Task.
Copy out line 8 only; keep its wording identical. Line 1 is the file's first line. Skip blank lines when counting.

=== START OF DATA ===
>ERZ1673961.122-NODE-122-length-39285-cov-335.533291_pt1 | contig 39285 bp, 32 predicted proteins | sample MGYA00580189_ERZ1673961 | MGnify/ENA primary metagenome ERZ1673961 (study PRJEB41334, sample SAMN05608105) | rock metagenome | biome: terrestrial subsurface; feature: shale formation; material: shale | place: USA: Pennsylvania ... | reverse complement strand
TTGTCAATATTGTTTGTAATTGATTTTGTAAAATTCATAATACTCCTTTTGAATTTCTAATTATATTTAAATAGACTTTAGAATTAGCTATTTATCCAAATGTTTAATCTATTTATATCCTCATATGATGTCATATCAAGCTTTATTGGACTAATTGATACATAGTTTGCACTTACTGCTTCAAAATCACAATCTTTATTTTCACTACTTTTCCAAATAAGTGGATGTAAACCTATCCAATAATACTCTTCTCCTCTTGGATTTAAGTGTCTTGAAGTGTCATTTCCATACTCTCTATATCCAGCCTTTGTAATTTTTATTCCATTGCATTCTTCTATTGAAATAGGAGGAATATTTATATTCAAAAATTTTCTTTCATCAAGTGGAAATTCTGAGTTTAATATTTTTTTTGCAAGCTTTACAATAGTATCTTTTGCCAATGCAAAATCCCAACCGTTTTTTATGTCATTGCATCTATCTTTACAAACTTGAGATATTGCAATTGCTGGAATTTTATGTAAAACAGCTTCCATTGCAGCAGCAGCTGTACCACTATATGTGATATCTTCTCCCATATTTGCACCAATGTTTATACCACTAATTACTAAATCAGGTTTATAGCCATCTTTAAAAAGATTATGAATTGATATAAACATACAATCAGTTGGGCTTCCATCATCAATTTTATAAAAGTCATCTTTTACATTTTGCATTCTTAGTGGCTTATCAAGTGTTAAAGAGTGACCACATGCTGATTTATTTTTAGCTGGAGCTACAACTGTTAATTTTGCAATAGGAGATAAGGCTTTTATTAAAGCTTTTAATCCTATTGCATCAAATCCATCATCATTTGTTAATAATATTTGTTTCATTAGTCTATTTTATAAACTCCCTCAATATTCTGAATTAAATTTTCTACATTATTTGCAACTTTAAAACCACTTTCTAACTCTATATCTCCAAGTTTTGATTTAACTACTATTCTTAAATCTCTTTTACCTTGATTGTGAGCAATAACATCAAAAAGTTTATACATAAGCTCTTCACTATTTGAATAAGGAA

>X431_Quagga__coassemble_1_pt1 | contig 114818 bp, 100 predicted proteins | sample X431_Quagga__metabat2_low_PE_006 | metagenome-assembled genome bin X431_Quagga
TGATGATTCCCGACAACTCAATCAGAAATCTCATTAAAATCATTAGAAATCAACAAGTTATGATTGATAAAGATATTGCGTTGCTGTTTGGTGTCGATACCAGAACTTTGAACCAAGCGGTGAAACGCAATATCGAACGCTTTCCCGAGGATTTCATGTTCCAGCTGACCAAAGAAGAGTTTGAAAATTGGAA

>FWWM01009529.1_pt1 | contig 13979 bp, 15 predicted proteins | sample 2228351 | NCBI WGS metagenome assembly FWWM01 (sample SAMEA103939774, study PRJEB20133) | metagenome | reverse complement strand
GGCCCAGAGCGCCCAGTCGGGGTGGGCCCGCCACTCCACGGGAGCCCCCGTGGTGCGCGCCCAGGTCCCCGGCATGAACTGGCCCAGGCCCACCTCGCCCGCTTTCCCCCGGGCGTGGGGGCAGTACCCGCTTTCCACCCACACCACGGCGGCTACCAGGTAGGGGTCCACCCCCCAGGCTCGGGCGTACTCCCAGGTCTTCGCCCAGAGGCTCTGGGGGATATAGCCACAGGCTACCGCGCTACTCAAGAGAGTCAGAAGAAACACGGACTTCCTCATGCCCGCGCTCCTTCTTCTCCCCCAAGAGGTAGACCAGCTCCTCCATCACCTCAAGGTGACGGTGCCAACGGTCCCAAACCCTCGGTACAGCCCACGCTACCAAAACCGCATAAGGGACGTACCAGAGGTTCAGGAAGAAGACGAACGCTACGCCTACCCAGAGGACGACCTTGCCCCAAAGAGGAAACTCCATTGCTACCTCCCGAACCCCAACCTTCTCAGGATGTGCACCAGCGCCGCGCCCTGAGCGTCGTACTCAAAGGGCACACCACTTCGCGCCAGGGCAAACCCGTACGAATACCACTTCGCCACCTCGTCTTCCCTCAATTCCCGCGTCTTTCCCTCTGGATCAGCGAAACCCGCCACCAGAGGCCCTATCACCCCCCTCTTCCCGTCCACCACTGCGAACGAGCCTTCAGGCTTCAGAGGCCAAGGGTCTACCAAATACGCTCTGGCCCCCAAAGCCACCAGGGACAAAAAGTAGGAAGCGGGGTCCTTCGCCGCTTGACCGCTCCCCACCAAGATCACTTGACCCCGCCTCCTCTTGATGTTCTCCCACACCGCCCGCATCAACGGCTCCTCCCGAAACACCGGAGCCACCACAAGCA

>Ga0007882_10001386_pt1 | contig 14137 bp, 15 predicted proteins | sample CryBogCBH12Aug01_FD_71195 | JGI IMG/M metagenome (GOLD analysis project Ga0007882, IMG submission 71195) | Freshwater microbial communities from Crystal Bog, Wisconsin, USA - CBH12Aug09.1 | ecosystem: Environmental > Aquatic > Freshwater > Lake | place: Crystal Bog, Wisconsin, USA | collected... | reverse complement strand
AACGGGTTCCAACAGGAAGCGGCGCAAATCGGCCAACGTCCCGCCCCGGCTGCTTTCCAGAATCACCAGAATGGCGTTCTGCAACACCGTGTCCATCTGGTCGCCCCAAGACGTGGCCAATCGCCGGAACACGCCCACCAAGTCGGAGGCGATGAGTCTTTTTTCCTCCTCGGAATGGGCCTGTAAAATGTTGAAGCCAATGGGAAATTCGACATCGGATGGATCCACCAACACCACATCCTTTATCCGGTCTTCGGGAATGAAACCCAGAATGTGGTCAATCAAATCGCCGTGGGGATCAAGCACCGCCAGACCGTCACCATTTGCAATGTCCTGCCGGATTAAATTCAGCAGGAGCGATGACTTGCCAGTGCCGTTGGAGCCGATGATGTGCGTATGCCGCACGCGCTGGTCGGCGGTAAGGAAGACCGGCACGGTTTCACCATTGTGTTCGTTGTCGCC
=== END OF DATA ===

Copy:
AACGGGTTCCAACAGGAAGCGGCGCAAATCGGCCAACGTCCCGCCCCGGCTGCTTTCCAGAATCACCAGAATGGCGTTCTGCAACACCGTGTCCATCTGGTCGCCCCAAGACGTGGCCAATCGCCGGAACACGCCCACCAAGTCGGAGGCGATGAGTCTTTTTTCCTCCTCGGAATGGGCCTGTAAAATGTTGAAGCCAATGGGAAATTCGACATCGGATGGATCCACCAACACCACATCCTTTATCCGGTCTTCGGGAATGAAACCCAGAATGTGGTCAATCAAATCGCCGTGGGGATCAAGCACCGCCAGACCGTCACCATTTGCAATGTCCTGCCGGATTAAATTCAGCAGGAGCGATGACTTGCCAGTGCCGTTGGAGCCGATGATGTGCGTATGCCGCACGCGCTGGTCGGCGGTAAGGAAGACCGGCACGGTTTCACCATTGTGTTCGTTGTCGCC